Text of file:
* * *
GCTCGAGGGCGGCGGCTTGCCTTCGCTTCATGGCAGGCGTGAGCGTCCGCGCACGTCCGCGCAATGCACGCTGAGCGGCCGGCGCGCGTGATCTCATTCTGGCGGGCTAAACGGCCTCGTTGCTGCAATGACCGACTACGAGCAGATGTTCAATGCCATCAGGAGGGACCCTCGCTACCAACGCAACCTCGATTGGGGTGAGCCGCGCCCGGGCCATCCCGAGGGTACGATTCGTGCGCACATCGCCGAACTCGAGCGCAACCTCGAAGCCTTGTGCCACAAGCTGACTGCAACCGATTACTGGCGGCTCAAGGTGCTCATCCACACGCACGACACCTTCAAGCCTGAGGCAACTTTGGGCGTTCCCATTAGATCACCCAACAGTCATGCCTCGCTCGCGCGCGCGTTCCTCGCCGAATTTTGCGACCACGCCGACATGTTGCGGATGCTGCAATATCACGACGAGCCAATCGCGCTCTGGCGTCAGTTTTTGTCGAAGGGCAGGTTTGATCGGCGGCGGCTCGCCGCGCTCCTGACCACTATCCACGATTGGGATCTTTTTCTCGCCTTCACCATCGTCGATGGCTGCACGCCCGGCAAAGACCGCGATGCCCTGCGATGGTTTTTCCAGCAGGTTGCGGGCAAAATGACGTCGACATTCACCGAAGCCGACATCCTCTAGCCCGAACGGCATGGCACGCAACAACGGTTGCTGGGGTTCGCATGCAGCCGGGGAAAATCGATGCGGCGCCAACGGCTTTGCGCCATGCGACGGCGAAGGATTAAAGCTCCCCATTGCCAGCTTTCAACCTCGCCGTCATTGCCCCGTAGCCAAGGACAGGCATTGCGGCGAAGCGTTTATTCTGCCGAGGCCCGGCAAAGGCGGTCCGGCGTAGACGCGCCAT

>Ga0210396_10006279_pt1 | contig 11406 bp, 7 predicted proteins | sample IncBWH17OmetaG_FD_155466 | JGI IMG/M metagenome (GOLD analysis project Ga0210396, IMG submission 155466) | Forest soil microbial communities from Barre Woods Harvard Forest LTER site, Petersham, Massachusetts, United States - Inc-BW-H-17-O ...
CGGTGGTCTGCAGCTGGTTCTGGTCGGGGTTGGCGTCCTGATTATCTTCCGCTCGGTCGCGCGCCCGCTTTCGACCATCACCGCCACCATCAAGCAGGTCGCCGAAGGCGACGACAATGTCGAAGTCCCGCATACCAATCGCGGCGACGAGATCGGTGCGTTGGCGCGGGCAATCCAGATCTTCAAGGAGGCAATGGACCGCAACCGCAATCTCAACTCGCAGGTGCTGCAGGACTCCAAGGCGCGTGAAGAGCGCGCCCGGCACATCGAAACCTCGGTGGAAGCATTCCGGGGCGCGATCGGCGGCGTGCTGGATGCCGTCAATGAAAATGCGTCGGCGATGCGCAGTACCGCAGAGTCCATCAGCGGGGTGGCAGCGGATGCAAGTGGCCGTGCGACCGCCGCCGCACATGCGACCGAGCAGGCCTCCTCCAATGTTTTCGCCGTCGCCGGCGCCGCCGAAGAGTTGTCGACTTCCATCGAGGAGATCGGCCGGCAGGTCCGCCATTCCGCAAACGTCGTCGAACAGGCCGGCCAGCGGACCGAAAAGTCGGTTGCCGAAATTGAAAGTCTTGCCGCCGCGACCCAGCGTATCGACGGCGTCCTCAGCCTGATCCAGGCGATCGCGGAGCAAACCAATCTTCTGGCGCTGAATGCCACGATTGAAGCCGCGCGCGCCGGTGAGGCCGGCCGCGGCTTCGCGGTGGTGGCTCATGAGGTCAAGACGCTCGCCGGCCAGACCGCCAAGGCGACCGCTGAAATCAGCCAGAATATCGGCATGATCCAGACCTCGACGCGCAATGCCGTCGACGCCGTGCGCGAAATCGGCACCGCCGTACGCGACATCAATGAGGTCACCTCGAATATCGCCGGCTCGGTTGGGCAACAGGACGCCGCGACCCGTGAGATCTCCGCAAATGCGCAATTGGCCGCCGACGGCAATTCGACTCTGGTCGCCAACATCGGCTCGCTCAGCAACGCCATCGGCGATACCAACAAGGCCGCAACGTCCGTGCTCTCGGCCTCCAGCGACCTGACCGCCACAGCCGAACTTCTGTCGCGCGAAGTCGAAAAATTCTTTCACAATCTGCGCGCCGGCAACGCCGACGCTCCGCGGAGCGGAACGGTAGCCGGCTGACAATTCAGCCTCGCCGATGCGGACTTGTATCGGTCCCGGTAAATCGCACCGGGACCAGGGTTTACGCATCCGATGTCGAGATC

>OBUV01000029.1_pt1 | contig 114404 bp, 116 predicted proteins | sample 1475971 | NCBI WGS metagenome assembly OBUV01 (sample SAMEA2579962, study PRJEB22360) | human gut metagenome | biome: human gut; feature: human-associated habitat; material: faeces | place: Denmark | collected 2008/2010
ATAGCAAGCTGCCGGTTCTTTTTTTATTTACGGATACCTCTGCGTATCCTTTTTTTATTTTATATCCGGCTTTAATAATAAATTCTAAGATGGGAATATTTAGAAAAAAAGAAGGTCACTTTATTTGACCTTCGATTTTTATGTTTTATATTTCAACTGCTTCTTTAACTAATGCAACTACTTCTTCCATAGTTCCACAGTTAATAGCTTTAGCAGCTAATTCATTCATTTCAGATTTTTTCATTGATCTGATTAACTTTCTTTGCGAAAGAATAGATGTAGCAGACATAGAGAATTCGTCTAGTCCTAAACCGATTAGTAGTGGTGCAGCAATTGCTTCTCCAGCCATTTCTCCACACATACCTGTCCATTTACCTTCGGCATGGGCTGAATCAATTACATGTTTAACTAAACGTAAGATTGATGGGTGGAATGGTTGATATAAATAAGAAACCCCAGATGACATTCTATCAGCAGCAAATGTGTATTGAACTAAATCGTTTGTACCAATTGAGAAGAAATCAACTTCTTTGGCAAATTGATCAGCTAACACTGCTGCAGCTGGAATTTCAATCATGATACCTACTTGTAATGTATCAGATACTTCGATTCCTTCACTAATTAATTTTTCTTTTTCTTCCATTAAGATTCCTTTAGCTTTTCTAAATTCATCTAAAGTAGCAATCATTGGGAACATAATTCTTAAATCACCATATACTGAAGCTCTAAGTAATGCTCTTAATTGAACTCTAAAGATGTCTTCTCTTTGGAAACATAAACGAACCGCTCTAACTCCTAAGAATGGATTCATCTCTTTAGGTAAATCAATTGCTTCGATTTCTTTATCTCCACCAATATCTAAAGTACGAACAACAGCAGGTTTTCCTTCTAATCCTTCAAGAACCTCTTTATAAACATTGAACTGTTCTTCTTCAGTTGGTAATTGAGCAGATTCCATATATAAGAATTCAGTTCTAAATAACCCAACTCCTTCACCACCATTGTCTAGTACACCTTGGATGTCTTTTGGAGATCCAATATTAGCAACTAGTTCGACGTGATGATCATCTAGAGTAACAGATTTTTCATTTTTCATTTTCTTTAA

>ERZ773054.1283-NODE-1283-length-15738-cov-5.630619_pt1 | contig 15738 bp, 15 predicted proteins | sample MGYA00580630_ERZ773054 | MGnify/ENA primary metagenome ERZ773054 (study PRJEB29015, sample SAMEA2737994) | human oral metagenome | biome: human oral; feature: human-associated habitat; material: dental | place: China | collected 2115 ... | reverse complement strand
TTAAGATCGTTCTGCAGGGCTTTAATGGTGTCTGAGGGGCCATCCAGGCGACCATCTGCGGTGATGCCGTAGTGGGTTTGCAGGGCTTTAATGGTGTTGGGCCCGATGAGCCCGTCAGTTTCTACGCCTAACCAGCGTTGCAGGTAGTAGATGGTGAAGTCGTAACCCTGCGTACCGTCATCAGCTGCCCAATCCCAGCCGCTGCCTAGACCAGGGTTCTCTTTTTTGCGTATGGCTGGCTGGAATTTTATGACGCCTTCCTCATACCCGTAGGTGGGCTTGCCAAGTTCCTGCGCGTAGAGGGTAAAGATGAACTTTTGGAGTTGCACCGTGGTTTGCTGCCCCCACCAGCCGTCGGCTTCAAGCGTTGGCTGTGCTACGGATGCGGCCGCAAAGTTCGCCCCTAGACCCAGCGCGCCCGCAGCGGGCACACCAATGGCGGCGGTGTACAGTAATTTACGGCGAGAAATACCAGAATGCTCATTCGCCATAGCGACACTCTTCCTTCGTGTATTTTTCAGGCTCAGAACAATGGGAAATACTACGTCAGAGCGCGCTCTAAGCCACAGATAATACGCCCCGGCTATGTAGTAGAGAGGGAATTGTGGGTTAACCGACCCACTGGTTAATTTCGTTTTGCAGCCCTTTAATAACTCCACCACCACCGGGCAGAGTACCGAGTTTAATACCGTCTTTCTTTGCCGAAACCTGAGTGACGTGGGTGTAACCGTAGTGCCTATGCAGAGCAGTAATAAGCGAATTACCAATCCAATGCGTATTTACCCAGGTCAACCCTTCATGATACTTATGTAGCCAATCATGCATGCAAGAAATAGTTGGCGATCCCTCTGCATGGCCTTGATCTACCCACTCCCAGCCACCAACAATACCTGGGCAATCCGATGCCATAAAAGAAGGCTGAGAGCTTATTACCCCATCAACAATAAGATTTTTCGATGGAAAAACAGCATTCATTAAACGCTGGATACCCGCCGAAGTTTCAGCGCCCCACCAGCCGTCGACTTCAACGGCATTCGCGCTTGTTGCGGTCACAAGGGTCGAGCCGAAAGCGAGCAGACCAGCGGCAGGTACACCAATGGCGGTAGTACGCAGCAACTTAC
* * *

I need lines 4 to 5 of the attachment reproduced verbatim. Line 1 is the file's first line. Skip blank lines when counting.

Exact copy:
>OBUV01000029.1_pt1 | contig 114404 bp, 116 predicted proteins | sample 1475971 | NCBI WGS metagenome assembly OBUV01 (sample SAMEA2579962, study PRJEB22360) | human gut metagenome | biome: human gut; feature: human-associated habitat; material: faeces | place: Denmark | collected 2008/2010
ATAGCAAGCTGCCGGTTCTTTTTTTATTTACGGATACCTCTGCGTATCCTTTTTTTATTTTATATCCGGCTTTAATAATAAATTCTAAGATGGGAATATTTAGAAAAAAAGAAGGTCACTTTATTTGACCTTCGATTTTTATGTTTTATATTTCAACTGCTTCTTTAACTAATGCAACTACTTCTTCCATAGTTCCACAGTTAATAGCTTTAGCAGCTAATTCATTCATTTCAGATTTTTTCATTGATCTGATTAACTTTCTTTGCGAAAGAATAGATGTAGCAGACATAGAGAATTCGTCTAGTCCTAAACCGATTAGTAGTGGTGCAGCAATTGCTTCTCCAGCCATTTCTCCACACATACCTGTCCATTTACCTTCGGCATGGGCTGAATCAATTACATGTTTAACTAAACGTAAGATTGATGGGTGGAATGGTTGATATAAATAAGAAACCCCAGATGACATTCTATCAGCAGCAAATGTGTATTGAACTAAATCGTTTGTACCAATTGAGAAGAAATCAACTTCTTTGGCAAATTGATCAGCTAACACTGCTGCAGCTGGAATTTCAATCATGATACCTACTTGTAATGTATCAGATACTTCGATTCCTTCACTAATTAATTTTTCTTTTTCTTCCATTAAGATTCCTTTAGCTTTTCTAAATTCATCTAAAGTAGCAATCATTGGGAACATAATTCTTAAATCACCATATACTGAAGCTCTAAGTAATGCTCTTAATTGAACTCTAAAGATGTCTTCTCTTTGGAAACATAAACGAACCGCTCTAACTCCTAAGAATGGATTCATCTCTTTAGGTAAATCAATTGCTTCGATTTCTTTATCTCCACCAATATCTAAAGTACGAACAACAGCAGGTTTTCCTTCTAATCCTTCAAGAACCTCTTTATAAACATTGAACTGTTCTTCTTCAGTTGGTAATTGAGCAGATTCCATATATAAGAATTCAGTTCTAAATAACCCAACTCCTTCACCACCATTGTCTAGTACACCTTGGATGTCTTTTGGAGATCCAATATTAGCAACTAGTTCGACGTGATGATCATCTAGAGTAACAGATTTTTCATTTTTCATTTTCTTTAA